North Texas women executives share their compensation negotiation experiences and strategies.
Marilea W. Lewis
Orsinger, Nelson, Downing & Anderson LLP
Attorney at Law
“Too often, women are taught that they shouldn’t toot their own horn; if they are doing a really good job, people will notice. Well, people may notice, but that doesn’t always come with advancement.
I think Dallas-Fort Worth offers a strong environment for women executives. We have strong women role models in elected positions and private industry.”
“Once when deciding between two opportunities, I made the mistake of succumbing to pressure from a recruiter and going with a job that offered a higher salary. The next day, I called the boss at the company I turned down, asked for another meeting, and got the offer back on the table. The recruiter had a long list of tactics, but in the end, my gut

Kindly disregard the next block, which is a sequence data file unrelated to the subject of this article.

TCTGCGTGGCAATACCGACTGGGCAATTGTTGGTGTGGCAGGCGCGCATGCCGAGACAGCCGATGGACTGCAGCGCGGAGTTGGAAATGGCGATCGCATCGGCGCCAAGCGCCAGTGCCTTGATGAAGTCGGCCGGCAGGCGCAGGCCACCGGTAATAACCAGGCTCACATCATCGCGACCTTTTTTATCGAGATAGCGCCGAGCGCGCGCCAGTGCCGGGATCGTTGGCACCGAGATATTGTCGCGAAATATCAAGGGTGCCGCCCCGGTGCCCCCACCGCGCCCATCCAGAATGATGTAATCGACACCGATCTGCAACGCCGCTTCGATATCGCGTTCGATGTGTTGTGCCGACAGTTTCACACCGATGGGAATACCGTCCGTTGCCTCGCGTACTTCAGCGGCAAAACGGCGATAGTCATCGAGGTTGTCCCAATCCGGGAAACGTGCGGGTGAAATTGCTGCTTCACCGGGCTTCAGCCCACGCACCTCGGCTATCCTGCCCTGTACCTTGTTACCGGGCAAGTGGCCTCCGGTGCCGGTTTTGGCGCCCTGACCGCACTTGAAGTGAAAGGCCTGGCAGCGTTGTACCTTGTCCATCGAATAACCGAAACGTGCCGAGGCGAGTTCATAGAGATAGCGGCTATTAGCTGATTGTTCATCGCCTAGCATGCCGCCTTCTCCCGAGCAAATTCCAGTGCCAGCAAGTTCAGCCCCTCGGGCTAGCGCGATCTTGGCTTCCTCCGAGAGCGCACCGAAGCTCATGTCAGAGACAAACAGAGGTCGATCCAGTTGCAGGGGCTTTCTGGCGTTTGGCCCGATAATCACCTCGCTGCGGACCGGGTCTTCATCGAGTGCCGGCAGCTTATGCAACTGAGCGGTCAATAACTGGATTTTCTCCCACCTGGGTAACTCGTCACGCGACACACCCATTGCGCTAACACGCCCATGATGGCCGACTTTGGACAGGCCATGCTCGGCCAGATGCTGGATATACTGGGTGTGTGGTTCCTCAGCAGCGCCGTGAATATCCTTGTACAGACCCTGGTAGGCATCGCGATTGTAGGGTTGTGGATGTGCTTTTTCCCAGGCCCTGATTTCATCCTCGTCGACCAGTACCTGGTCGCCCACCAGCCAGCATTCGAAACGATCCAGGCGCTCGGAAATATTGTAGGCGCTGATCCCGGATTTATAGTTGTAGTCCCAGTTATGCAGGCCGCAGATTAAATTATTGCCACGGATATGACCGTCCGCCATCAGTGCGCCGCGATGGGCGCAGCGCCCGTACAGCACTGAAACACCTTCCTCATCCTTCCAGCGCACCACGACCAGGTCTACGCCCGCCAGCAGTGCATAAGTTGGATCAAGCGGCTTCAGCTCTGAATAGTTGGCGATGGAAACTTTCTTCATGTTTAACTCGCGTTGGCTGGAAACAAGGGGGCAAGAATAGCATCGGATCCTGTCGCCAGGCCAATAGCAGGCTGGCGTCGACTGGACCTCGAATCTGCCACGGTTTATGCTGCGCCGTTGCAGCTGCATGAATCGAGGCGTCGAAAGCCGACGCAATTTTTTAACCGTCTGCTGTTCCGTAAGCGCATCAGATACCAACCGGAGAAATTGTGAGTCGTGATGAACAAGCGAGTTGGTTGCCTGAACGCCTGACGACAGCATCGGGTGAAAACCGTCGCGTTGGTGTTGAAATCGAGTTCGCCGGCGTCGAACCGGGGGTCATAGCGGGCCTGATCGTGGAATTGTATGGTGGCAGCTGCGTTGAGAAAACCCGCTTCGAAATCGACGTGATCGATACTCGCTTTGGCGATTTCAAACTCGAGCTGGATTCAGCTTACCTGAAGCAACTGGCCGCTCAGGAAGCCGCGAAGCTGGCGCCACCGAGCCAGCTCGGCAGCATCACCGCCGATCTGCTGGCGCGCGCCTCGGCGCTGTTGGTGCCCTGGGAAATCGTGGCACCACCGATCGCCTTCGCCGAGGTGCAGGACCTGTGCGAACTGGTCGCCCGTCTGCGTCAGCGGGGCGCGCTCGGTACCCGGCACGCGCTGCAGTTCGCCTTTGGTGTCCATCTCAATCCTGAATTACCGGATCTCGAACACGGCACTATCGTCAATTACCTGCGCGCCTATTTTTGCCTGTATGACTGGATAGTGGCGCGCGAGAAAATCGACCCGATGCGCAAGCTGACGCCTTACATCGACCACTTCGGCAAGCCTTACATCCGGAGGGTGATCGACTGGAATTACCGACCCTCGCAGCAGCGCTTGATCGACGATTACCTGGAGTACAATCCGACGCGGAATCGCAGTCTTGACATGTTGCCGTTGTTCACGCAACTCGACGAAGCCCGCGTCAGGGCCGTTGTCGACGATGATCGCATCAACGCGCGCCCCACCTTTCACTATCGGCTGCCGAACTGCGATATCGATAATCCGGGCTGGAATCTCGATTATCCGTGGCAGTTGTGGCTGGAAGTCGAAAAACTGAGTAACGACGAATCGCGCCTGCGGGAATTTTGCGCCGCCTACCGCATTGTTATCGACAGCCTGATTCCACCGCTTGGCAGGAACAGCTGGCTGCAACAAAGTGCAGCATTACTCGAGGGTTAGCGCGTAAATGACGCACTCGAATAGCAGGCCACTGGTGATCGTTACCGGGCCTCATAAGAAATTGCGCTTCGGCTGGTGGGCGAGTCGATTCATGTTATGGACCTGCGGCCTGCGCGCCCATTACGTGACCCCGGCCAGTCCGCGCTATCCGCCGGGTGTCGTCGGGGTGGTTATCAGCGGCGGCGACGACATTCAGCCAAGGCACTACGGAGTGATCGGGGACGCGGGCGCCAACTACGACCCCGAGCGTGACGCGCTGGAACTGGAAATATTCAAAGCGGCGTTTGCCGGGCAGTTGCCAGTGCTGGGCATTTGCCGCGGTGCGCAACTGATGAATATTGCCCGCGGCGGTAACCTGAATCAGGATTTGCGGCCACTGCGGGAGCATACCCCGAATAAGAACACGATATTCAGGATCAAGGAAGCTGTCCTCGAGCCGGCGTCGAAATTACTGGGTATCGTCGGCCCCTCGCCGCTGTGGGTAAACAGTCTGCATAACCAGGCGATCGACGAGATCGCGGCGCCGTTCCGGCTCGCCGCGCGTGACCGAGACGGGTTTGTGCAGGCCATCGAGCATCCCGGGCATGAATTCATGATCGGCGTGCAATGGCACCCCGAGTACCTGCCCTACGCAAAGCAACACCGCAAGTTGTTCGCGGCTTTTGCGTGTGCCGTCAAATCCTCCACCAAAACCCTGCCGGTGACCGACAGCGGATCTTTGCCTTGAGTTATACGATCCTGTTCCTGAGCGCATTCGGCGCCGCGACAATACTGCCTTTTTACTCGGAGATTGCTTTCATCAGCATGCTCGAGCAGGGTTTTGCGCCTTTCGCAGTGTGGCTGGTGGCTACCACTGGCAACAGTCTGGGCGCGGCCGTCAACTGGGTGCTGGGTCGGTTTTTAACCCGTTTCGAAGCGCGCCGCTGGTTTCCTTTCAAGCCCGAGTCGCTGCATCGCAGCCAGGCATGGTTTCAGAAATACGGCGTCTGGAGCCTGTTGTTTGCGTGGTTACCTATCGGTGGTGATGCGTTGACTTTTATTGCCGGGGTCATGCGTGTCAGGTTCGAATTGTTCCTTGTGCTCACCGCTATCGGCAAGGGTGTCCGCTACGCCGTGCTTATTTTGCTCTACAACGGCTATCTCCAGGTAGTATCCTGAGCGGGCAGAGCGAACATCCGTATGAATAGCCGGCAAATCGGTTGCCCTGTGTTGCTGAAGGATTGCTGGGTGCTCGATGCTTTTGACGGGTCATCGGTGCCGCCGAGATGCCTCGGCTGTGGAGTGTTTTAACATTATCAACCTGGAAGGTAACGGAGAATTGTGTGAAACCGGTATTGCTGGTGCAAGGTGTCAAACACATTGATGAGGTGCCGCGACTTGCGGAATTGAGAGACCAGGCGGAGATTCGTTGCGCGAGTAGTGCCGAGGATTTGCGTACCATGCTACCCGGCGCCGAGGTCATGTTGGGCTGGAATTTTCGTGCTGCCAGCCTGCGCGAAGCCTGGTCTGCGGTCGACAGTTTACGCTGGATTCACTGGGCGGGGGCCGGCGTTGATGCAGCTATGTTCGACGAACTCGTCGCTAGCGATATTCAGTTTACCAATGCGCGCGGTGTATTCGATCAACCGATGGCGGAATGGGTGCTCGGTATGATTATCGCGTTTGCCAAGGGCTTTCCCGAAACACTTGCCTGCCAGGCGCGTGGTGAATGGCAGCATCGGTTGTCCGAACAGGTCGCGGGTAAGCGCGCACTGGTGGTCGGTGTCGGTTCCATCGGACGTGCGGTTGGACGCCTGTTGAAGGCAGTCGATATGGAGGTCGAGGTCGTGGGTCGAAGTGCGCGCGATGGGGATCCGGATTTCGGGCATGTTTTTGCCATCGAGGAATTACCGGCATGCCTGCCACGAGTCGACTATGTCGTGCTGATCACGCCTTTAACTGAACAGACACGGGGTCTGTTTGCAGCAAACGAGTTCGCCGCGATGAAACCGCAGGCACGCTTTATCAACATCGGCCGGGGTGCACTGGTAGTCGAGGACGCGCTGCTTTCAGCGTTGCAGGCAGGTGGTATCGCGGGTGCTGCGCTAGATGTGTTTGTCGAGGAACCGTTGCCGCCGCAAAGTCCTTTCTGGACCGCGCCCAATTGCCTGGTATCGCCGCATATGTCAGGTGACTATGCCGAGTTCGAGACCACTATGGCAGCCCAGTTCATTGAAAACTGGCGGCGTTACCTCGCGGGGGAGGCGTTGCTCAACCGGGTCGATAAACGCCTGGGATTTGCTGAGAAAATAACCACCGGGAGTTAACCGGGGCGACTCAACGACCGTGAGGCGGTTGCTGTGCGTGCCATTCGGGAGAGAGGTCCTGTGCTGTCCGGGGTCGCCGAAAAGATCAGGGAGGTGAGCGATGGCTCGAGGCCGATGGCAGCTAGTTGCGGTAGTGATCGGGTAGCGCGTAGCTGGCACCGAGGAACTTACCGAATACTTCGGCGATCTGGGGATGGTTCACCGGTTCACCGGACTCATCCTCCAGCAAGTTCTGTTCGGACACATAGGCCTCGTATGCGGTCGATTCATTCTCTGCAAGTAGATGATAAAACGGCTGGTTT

feeling was right.”
Executive Vice President and Chief Financial Officer
“I was in an executive position with a company that brought in a peer who had less experience at a higher salary. I showed my boss how I had added value. After some reflection, he told me he would give me an immediate increase. The new salary was not at the same level as my peer’s, but my boss promised he would get me there over the next two years—and he did.”
Lisa A. Gardner
OMS Strategic Advisors LLC
President, Consulting Services
“Negotiate assertively but not aggressively. Create a platform where whoever is influencing your pay can see a side-by-side comparison of other people with similar backgrounds, education, and work experience. This way the information speaks for itself. The negotiation turns to a non-threatening discussion because facts are concretely laid out for everyone to see.”